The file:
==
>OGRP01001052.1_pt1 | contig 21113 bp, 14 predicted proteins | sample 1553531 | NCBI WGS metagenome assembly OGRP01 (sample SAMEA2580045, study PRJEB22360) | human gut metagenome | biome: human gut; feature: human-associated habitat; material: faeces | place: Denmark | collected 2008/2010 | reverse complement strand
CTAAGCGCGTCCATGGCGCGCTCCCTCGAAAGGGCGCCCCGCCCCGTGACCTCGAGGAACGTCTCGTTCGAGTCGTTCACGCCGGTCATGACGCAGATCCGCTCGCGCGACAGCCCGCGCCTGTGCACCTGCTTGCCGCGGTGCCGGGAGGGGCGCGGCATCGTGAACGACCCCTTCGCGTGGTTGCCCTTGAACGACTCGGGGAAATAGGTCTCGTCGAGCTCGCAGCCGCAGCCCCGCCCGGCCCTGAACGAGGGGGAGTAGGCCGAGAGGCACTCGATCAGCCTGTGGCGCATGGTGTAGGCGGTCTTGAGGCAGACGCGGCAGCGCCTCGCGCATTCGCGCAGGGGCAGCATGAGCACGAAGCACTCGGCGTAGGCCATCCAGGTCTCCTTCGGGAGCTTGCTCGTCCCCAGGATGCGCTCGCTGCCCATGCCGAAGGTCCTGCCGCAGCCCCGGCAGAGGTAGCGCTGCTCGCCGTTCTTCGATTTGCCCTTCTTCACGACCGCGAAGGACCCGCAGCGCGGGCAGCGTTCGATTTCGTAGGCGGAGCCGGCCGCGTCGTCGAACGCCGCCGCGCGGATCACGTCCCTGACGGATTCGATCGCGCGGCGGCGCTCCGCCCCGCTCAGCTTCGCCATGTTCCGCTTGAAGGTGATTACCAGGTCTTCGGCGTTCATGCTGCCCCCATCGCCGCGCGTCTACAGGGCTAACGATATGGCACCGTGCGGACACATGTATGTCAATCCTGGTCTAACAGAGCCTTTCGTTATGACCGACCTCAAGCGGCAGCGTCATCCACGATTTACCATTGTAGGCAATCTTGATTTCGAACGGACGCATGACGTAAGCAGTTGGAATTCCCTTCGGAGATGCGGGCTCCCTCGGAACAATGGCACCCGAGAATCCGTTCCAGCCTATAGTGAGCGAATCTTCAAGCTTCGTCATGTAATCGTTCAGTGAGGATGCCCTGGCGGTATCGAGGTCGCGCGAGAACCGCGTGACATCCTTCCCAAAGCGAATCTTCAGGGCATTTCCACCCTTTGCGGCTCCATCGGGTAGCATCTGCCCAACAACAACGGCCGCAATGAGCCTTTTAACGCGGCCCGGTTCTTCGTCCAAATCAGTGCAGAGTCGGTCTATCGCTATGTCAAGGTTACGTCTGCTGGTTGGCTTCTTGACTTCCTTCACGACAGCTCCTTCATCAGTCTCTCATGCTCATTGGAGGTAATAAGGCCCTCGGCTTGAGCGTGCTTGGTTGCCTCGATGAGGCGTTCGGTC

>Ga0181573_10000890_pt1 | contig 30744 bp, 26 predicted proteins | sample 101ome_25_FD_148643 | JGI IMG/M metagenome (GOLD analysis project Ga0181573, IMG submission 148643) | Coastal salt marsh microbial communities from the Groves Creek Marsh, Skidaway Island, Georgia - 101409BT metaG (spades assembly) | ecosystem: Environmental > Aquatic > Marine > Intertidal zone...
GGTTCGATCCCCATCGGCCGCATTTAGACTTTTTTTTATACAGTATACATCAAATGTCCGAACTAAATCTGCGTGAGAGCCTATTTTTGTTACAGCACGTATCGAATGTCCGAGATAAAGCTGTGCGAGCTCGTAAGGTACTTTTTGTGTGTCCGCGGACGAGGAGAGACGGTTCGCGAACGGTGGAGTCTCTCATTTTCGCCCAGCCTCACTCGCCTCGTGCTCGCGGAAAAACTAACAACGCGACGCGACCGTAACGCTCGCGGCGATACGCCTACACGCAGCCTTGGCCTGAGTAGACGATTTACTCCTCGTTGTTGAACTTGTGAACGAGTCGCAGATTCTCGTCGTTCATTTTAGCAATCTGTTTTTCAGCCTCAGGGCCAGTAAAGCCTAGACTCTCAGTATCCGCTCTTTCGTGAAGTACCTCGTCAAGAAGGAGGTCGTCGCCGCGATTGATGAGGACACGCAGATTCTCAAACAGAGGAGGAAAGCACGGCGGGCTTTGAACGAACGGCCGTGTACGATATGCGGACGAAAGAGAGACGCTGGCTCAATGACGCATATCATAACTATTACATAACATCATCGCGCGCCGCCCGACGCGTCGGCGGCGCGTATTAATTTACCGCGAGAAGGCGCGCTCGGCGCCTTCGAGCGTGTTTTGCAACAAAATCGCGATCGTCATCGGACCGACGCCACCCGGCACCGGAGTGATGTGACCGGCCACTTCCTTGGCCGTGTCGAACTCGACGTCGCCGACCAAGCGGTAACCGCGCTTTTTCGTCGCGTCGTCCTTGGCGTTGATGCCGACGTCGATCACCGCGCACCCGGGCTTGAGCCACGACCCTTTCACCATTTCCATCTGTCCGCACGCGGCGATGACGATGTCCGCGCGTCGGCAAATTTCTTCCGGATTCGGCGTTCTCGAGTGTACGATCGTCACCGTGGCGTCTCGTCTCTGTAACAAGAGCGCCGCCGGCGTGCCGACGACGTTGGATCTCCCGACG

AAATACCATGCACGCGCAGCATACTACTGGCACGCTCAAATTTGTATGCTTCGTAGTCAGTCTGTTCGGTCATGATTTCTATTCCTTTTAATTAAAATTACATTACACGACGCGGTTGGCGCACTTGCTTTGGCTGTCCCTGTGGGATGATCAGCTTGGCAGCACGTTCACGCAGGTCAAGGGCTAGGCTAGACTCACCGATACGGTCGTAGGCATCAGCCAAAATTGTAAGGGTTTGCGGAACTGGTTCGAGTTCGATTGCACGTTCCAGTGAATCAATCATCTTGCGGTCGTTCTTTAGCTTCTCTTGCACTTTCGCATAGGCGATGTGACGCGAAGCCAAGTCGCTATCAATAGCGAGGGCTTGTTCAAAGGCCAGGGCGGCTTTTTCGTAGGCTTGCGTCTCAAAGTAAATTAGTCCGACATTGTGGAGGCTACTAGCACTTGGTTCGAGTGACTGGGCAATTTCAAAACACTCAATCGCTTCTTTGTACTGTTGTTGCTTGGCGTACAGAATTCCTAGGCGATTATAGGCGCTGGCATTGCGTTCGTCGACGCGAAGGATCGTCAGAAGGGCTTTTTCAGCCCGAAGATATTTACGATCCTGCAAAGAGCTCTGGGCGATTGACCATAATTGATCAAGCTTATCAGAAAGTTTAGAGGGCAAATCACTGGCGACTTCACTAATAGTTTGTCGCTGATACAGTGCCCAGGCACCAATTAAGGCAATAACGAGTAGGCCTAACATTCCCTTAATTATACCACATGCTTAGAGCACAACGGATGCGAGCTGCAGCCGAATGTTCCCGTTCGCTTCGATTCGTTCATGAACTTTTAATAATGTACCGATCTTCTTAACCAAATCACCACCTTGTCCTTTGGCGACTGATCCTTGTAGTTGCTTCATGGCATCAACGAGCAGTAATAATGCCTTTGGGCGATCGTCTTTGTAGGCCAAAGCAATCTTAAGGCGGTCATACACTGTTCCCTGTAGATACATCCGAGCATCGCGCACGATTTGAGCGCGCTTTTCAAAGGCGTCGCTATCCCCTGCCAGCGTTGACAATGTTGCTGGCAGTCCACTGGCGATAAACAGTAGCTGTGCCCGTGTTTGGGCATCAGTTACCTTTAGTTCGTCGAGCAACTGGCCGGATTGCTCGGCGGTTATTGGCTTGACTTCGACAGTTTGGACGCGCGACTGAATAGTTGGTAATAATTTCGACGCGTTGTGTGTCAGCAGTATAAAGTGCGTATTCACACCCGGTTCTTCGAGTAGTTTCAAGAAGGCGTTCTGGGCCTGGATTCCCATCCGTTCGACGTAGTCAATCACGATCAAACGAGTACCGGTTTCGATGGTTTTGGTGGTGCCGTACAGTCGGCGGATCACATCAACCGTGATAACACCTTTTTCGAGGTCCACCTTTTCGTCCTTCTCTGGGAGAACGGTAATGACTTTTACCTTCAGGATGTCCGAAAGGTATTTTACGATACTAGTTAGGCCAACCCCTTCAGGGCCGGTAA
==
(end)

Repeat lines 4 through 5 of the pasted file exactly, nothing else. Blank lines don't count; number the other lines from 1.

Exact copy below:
GGTTCGATCCCCATCGGCCGCATTTAGACTTTTTTTTATACAGTATACATCAAATGTCCGAACTAAATCTGCGTGAGAGCCTATTTTTGTTACAGCACGTATCGAATGTCCGAGATAAAGCTGTGCGAGCTCGTAAGGTACTTTTTGTGTGTCCGCGGACGAGGAGAGACGGTTCGCGAACGGTGGAGTCTCTCATTTTCGCCCAGCCTCACTCGCCTCGTGCTCGCGGAAAAACTAACAACGCGACGCGACCGTAACGCTCGCGGCGATACGCCTACACGCAGCCTTGGCCTGAGTAGACGATTTACTCCTCGTTGTTGAACTTGTGAACGAGTCGCAGATTCTCGTCGTTCATTTTAGCAATCTGTTTTTCAGCCTCAGGGCCAGTAAAGCCTAGACTCTCAGTATCCGCTCTTTCGTGAAGTACCTCGTCAAGAAGGAGGTCGTCGCCGCGATTGATGAGGACACGCAGATTCTCAAACAGAGGAGGAAAGCACGGCGGGCTTTGAACGAACGGCCGTGTACGATATGCGGACGAAAGAGAGACGCTGGCTCAATGACGCATATCATAACTATTACATAACATCATCGCGCGCCGCCCGACGCGTCGGCGGCGCGTATTAATTTACCGCGAGAAGGCGCGCTCGGCGCCTTCGAGCGTGTTTTGCAACAAAATCGCGATCGTCATCGGACCGACGCCACCCGGCACCGGAGTGATGTGACCGGCCACTTCCTTGGCCGTGTCGAACTCGACGTCGCCGACCAAGCGGTAACCGCGCTTTTTCGTCGCGTCGTCCTTGGCGTTGATGCCGACGTCGATCACCGCGCACCCGGGCTTGAGCCACGACCCTTTCACCATTTCCATCTGTCCGCACGCGGCGATGACGATGTCCGCGCGTCGGCAAATTTCTTCCGGATTCGGCGTTCTCGAGTGTACGATCGTCACCGTGGCGTCTCGTCTCTGTAACAAGAGCGCCGCCGGCGTGCCGACGACGTTGGATCTCCCGACG

AAATACCATGCACGCGCAGCATACTACTGGCACGCTCAAATTTGTATGCTTCGTAGTCAGTCTGTTCGGTCATGATTTCTATTCCTTTTAATTAAAATTACATTACACGACGCGGTTGGCGCACTTGCTTTGGCTGTCCCTGTGGGATGATCAGCTTGGCAGCACGTTCACGCAGGTCAAGGGCTAGGCTAGACTCACCGATACGGTCGTAGGCATCAGCCAAAATTGTAAGGGTTTGCGGAACTGGTTCGAGTTCGATTGCACGTTCCAGTGAATCAATCATCTTGCGGTCGTTCTTTAGCTTCTCTTGCACTTTCGCATAGGCGATGTGACGCGAAGCCAAGTCGCTATCAATAGCGAGGGCTTGTTCAAAGGCCAGGGCGGCTTTTTCGTAGGCTTGCGTCTCAAAGTAAATTAGTCCGACATTGTGGAGGCTACTAGCACTTGGTTCGAGTGACTGGGCAATTTCAAAACACTCAATCGCTTCTTTGTACTGTTGTTGCTTGGCGTACAGAATTCCTAGGCGATTATAGGCGCTGGCATTGCGTTCGTCGACGCGAAGGATCGTCAGAAGGGCTTTTTCAGCCCGAAGATATTTACGATCCTGCAAAGAGCTCTGGGCGATTGACCATAATTGATCAAGCTTATCAGAAAGTTTAGAGGGCAAATCACTGGCGACTTCACTAATAGTTTGTCGCTGATACAGTGCCCAGGCACCAATTAAGGCAATAACGAGTAGGCCTAACATTCCCTTAATTATACCACATGCTTAGAGCACAACGGATGCGAGCTGCAGCCGAATGTTCCCGTTCGCTTCGATTCGTTCATGAACTTTTAATAATGTACCGATCTTCTTAACCAAATCACCACCTTGTCCTTTGGCGACTGATCCTTGTAGTTGCTTCATGGCATCAACGAGCAGTAATAATGCCTTTGGGCGATCGTCTTTGTAGGCCAAAGCAATCTTAAGGCGGTCATACACTGTTCCCTGTAGATACATCCGAGCATCGCGCACGATTTGAGCGCGCTTTTCAAAGGCGTCGCTATCCCCTGCCAGCGTTGACAATGTTGCTGGCAGTCCACTGGCGATAAACAGTAGCTGTGCCCGTGTTTGGGCATCAGTTACCTTTAGTTCGTCGAGCAACTGGCCGGATTGCTCGGCGGTTATTGGCTTGACTTCGACAGTTTGGACGCGCGACTGAATAGTTGGTAATAATTTCGACGCGTTGTGTGTCAGCAGTATAAAGTGCGTATTCACACCCGGTTCTTCGAGTAGTTTCAAGAAGGCGTTCTGGGCCTGGATTCCCATCCGTTCGACGTAGTCAATCACGATCAAACGAGTACCGGTTTCGATGGTTTTGGTGGTGCCGTACAGTCGGCGGATCACATCAACCGTGATAACACCTTTTTCGAGGTCCACCTTTTCGTCCTTCTCTGGGAGAACGGTAATGACTTTTACCTTCAGGATGTCCGAAAGGTATTTTACGATACTAGTTAGGCCAACCCCTTCAGGGCCGGTAA